Slam Drunk

On the literary scene in Singapore, the aesthetic form of poetry stands centre stage. At the launch of his latest collection, Spomenik, local poet Marc Nair shared his insight into the appeal of verse.


MN: I write a lot about popular culture, about quirky things. I like the little ironies of life and translating that into poetry. It’s a unique platform and I usually do those as spoken word. But travel poetry has to be observed and reflected, and those things exist more on the page.

SWAG: Why is poetry the right form for you?

MN: When I started writing poetry, it always felt natural. My mother read poetry as a small child and I memorized a whole bunch, but then I was more into prose. I came back to poetry as a reader and writer in my late teens, but there’s something about that very young age of three or four, when you get an influx of rhyme and nursery rhyme.

SWAG: Poetry is really popular in Singapore, with writers and readers, bigger than prose really. What’s going on here to make people so open to that form?

MN: My personal theory is that the pace of life in Singapore is super fast. Prose takes time. Few people can afford to take time out of work in a country like this, where the cost of living is so high. But poetry can be written while you have a day job, and that’s what most poets end up doing. Or if they don’t have a job, they freelance or have children, so poetry manages to survive or even thrive in the city. Whereas we have relatively few committed prose writers here.

SWAG: A lot of people are intimidated about writing poetry, but what you just said suggests that people here are not afraid of it?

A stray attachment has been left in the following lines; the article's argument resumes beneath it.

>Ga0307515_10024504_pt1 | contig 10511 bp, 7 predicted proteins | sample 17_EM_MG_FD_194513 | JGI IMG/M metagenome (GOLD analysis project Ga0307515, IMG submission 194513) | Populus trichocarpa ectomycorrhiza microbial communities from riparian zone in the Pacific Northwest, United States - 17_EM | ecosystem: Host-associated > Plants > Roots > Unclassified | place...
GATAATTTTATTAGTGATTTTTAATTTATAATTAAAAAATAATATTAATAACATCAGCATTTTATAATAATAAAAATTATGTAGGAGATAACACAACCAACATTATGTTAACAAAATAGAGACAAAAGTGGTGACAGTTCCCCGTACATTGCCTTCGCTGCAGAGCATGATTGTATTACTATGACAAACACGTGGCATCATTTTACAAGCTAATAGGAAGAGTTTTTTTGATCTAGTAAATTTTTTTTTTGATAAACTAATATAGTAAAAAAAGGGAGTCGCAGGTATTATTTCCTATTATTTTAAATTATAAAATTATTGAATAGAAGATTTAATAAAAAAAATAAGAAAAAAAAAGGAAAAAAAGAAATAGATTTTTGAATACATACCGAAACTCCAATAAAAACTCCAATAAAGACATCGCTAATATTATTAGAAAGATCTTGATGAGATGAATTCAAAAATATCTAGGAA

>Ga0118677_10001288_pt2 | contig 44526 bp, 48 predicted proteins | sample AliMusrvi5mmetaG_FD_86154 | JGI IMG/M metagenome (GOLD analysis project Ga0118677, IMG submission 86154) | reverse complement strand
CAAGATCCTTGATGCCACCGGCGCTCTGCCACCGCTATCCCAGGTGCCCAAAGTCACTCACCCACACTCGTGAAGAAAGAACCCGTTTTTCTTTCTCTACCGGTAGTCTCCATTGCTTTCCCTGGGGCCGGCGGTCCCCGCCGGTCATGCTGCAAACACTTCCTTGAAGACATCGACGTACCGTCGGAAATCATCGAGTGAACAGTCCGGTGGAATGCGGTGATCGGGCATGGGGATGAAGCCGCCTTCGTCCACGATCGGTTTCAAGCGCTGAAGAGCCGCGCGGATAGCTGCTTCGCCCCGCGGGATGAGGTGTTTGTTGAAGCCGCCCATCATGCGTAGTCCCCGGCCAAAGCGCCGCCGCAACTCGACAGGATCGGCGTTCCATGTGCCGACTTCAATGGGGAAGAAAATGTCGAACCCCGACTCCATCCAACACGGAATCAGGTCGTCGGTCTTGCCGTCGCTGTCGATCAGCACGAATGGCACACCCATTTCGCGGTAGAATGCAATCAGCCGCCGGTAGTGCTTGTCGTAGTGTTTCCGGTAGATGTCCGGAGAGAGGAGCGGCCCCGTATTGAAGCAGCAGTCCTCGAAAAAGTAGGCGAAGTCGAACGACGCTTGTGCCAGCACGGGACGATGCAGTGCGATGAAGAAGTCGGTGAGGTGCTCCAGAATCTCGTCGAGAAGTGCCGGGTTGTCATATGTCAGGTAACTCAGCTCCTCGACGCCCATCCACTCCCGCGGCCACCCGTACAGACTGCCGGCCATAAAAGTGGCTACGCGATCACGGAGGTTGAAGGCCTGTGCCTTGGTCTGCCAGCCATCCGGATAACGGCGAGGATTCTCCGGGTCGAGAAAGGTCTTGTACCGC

MN: If it seems like poetry is popular in Singapore, it’s simply because we have a small, loud and active group of poets and readers who keep the circle going. A lot of events, dedicated publishers and active book stores. So there’s a modern sub-culture that keeps things alive. We use social media very well. So we see it growing, but the effective reach is still not massive, it’s still quite niche. Maybe that’s the best we can hope for.

SWAG: There are some topics in Singapore that are quite sensitive. As a poet, how do you approach those difficult subjects?

MN: You learn to work around the restrictions. One thing I use is satire or humour. For me personally, I don’t want to come across as anarchic. My work is more social commentary.

SWAG: But you have space to write what you want – within poetry?

MN: If you’re clever, you find space. If you want to be blatant, you could get hauled up for slander, that can happen in Singapore. If you’re a poet, then I trust you can be creative and you can find a way to navigate and negotiate these restrictions and boundaries.


Screen Shot 2016-04-21 at 9.00.49 AMMarc Nair is a poet and photographer from Singapore. He has published five volumes of poetry and has also been featured in a number of anthologies both print and online. In March 2016 he launched Spomenik, a collection of poems and photographs from the Balkans. Marc has been part of the poetry slam scene in Singapore since 2003, and has represented Singapore competitively at international slam competitions.

He was the 2015 Writer-In-Residence at Gardens by the Bay, Singapore, and has performed poetry in over ten countries. He also writes songs and poems with his band Neon and Wonder, collaborates with musicians, painters and visual artists and is the co-founder of Mackerel, a culture magazine.

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